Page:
Years before antibiotic use, diarrhea-causing bacteria developed resistance
As soon as scientists figured out how to harness the power of antibiotic drugs, bacteria hit back. Following clinical trials of penicillin around 1941, doctors documented the spread of penicillin-resistantStaphylococcus aureus among hospital patients in 1942. By the late 1960s, more than 80 percent of S. aureus bacteria isolated in and out of hospitals turned up resistant to the revolutionary drug.
It’s a common pattern that has led to the crisis of antibiotic resistance the world is now facing. In 1945, Alexander Fleming himself—the discoverer of penicillin—even warned of such “an era… of abuses,” in which strong public demand for antibiotics would drive bacterial resistance that render the “miraculous” drugs impotent.
Genetic analyses of 288 bacterial isolates collected between 1911 and 1969 from 31 countries show that Salmonella developed resistance to an antibiotic several years before that drug even hit the market. The finding suggests that the diarrhea-causing bacteria were somehow primed to withstand the semi-synthetic antibiotic ampicillin before doctors could prescribe it in the early 1960s. Thus, overuse in humans didn’t drive the emergence of that resistance.
Instead, the authors speculate that overuse of a related antibiotic—penicillin G—in animals may be to blame. During the 1950s and 1960s, farmers used low doses of penicillin G to enhance the growth of poultry and pigs, as well as prevent infections in pigs. The authors, led by bacteriologist François-Xavier Weill of the Institut Pasteur in Paris, suspect that the low doses of the drug that lingered in the waste, water, and soil around farms may have spurred the development and spread of genes that make bacteria resistant to the antibiotic. Because ampicillin is a derivative of penicillin, it may have helped make them resistant to the newer drug, too.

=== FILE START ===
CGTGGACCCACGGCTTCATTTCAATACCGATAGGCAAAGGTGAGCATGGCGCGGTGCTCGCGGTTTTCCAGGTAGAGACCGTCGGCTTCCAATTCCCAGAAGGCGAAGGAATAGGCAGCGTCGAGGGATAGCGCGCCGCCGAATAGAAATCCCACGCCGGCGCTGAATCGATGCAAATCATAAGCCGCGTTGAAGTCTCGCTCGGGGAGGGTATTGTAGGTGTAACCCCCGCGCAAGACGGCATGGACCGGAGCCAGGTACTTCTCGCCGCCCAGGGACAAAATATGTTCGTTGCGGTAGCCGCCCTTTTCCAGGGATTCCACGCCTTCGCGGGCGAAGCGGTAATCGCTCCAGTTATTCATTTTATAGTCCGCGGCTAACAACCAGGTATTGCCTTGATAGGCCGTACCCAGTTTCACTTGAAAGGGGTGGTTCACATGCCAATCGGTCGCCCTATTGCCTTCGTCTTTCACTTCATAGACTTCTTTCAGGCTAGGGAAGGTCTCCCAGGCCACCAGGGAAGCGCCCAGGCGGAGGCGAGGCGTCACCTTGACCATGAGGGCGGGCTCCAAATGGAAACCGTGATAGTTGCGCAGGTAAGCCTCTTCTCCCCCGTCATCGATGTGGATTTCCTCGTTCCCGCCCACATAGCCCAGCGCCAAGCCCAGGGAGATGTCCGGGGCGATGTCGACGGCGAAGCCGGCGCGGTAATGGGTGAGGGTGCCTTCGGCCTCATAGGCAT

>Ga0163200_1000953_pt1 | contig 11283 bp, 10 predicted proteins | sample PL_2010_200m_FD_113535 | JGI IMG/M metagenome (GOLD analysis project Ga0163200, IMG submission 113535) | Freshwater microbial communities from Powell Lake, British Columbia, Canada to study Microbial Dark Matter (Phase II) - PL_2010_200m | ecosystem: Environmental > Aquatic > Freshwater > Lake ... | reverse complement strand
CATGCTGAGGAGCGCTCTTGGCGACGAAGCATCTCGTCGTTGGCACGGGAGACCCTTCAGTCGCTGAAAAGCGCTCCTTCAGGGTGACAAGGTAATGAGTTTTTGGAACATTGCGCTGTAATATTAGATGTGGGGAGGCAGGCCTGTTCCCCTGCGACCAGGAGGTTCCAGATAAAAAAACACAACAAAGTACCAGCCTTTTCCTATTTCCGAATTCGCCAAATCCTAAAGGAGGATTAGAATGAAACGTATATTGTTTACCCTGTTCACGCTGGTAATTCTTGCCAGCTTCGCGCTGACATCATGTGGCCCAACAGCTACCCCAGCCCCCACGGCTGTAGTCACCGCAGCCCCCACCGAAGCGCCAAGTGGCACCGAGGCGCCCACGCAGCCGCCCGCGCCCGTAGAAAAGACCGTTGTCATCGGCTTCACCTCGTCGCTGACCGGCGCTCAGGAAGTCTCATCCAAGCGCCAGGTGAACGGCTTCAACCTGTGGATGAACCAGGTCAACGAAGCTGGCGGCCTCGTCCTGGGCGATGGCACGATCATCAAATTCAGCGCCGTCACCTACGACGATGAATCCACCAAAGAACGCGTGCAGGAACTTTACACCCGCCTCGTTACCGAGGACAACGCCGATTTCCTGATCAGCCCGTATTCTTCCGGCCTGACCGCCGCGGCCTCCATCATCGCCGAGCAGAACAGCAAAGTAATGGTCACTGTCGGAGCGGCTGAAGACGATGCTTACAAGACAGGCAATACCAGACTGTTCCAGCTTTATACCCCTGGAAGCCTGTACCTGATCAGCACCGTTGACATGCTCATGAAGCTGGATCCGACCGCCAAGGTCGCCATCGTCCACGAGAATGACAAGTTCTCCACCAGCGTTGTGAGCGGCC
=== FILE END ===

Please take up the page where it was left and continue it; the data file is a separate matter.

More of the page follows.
“Although our study cannot identify a causal link between the use of penicillin G and the emergence of transmissible ampicillin-resistance in livestock, our results suggest that the non-clinical use of penicillins like [penicillin G] may have encouraged the evolution of resistance genes in the late 1950s,” Weill said in a press statement.
History of drugs
Ampicillin was discovered in 1958 and commercialized as the first “broad spectrum” penicillin in 1961. But, like its predecessor, it quickly hit resistance. In the latter half of 1962, doctors encountered an outbreak of ampicillin-resistant Salmonella enterica serotype Typhimurium in the UK. Several such outbreaks followed in subsequent years, and researchers reported finding several strains in humans and pigs that were multi-drug resistant (including ampicillin resistant).